Are Insect Pests A Problem In Museums?
Although most museums appear to be excessively clean, insects can become problematic in any museum. Obviously museums display items that are made from a variety of different materials that are attractive to certain bugs. These materials include wood, paper and textiles. There have been numerous scientific articles addressing the presence of insect pests in museums. Some of these academic publications focus on safe insect eradication measures within museums, some focus on the types of insects that can be found in museums, and others focus on aspects of insect infestations within museums that you could never conjure up on your own. One of the most problematic insect types that are found in museums are known as “textile pests”.
Textile pests are also referred to as protein feeders, and these insects are among the very few animals that can digest a substance known as “keratin”. Keratin is a common protein found in animal hair and chitin. Chitin forms insect bodies, so keratin is a highly prized compound among textile pests. Experts have divided textile pests into three distinct groups. These groups include clothes moths, carpet beetles and hide beetles. These beetles belong to a family of beetles that feed on leather, fur, feathers, floor coverings, wool, silk and feathers. Items that are stored in museum collection areas are sometimes invaded by these beetles. Objects such as stuffed animal carcasses often become damaged as a result of the feeding activity of these beetles.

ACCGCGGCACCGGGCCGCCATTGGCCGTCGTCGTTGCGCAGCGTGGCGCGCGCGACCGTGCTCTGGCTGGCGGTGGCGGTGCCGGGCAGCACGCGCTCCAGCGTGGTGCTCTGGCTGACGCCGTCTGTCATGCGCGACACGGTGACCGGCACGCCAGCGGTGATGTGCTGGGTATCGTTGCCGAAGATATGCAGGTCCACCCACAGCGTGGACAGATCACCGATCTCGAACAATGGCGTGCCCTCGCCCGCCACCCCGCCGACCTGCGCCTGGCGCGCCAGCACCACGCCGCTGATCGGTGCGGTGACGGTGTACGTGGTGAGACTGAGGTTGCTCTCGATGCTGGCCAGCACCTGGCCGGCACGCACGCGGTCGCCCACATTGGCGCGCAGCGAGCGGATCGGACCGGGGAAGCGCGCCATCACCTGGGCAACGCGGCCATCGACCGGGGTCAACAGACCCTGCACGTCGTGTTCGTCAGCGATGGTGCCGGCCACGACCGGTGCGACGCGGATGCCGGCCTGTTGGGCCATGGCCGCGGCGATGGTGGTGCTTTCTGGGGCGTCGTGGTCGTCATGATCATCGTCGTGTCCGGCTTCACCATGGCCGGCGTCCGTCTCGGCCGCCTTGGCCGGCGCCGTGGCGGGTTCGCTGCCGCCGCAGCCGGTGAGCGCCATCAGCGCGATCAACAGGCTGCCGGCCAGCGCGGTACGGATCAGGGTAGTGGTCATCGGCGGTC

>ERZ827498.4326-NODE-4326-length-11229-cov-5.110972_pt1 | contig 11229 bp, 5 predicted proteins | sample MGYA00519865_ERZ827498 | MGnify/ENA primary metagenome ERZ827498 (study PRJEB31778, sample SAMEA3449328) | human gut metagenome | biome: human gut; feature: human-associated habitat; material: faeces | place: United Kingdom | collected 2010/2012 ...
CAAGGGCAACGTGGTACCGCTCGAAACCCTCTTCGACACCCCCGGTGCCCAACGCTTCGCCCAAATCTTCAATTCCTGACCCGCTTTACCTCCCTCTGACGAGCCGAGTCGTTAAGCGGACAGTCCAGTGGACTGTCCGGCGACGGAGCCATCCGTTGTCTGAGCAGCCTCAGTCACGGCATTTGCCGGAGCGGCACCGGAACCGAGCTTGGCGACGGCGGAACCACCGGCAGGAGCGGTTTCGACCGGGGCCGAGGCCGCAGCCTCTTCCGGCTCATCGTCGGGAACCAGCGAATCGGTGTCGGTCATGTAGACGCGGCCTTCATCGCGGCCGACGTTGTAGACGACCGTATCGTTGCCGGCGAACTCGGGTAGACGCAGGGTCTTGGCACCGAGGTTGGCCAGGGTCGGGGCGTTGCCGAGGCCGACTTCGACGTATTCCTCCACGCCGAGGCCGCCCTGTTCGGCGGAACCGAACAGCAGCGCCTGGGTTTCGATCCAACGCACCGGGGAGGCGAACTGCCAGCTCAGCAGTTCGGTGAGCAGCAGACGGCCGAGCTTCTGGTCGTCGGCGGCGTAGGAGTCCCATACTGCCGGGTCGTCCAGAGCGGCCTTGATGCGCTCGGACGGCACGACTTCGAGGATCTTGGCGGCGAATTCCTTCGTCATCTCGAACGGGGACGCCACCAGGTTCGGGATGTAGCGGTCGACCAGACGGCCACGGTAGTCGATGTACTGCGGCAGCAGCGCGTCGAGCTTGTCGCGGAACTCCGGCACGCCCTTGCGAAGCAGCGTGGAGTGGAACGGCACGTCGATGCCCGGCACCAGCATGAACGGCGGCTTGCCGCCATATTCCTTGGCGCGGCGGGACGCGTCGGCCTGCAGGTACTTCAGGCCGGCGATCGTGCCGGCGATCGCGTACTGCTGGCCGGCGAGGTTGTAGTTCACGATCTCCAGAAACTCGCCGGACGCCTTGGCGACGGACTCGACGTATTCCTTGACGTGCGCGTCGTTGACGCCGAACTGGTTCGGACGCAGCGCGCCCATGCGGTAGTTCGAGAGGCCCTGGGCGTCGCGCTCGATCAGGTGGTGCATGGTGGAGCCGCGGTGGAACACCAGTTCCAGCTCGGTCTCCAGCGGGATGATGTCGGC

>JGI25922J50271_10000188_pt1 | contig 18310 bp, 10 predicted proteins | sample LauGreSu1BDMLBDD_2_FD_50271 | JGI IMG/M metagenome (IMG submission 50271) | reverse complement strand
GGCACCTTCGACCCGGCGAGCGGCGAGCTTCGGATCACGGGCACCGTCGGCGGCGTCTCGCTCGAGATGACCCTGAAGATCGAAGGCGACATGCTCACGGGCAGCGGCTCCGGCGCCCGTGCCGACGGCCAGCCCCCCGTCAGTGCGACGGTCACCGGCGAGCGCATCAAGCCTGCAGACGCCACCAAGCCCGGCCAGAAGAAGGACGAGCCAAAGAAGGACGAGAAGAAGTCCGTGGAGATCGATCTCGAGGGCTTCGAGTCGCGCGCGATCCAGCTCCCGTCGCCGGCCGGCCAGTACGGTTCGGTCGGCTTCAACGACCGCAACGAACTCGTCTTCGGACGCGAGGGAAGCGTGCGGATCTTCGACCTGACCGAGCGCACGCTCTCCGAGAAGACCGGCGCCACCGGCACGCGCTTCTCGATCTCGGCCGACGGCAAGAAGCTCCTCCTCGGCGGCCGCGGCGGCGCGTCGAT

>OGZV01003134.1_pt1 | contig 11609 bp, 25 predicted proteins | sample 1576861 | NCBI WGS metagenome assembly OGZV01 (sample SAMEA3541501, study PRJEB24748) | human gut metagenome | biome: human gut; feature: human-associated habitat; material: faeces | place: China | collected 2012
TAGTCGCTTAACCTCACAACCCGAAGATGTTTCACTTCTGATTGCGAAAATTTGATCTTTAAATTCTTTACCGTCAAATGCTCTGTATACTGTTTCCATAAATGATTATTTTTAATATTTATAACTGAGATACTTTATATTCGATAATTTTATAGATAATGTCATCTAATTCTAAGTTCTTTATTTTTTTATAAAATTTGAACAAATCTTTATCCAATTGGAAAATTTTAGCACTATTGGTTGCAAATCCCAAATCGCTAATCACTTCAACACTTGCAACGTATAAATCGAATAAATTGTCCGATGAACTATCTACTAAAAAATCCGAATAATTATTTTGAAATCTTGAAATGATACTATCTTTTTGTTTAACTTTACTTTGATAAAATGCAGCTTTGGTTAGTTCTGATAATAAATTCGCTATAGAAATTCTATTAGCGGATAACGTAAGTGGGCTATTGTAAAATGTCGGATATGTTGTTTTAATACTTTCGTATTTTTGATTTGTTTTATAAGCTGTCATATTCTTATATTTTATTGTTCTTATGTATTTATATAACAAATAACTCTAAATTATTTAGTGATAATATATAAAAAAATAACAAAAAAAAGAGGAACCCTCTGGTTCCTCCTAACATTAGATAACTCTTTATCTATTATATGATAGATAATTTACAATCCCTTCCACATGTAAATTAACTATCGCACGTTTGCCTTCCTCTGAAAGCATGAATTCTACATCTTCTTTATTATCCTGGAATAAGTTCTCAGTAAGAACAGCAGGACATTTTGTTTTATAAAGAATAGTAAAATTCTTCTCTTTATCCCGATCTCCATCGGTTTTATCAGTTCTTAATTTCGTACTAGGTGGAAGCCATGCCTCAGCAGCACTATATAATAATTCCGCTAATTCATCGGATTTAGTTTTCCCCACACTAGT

Clothes moths have damaged a variety of historic objects in museums all over the world. For example, hats that were worn by important military figures from the past have become damaged by these moths. Both carpet and tapestry moths have consumed portions of wall hangings that displayed historically significant art forms. Insects that damage wooden items are also problematic for museum officials. These insects are not solely limited to termites, as wood boring and powderpost beetles have often damaged priceless relics made of wood. The problem of insect pests in museums is serious enough that the National Park Service offers the public a PDF describing how insect pest damage in museums can be recognized.
Have you ever spotted an insect within a museum that you had visited in the past?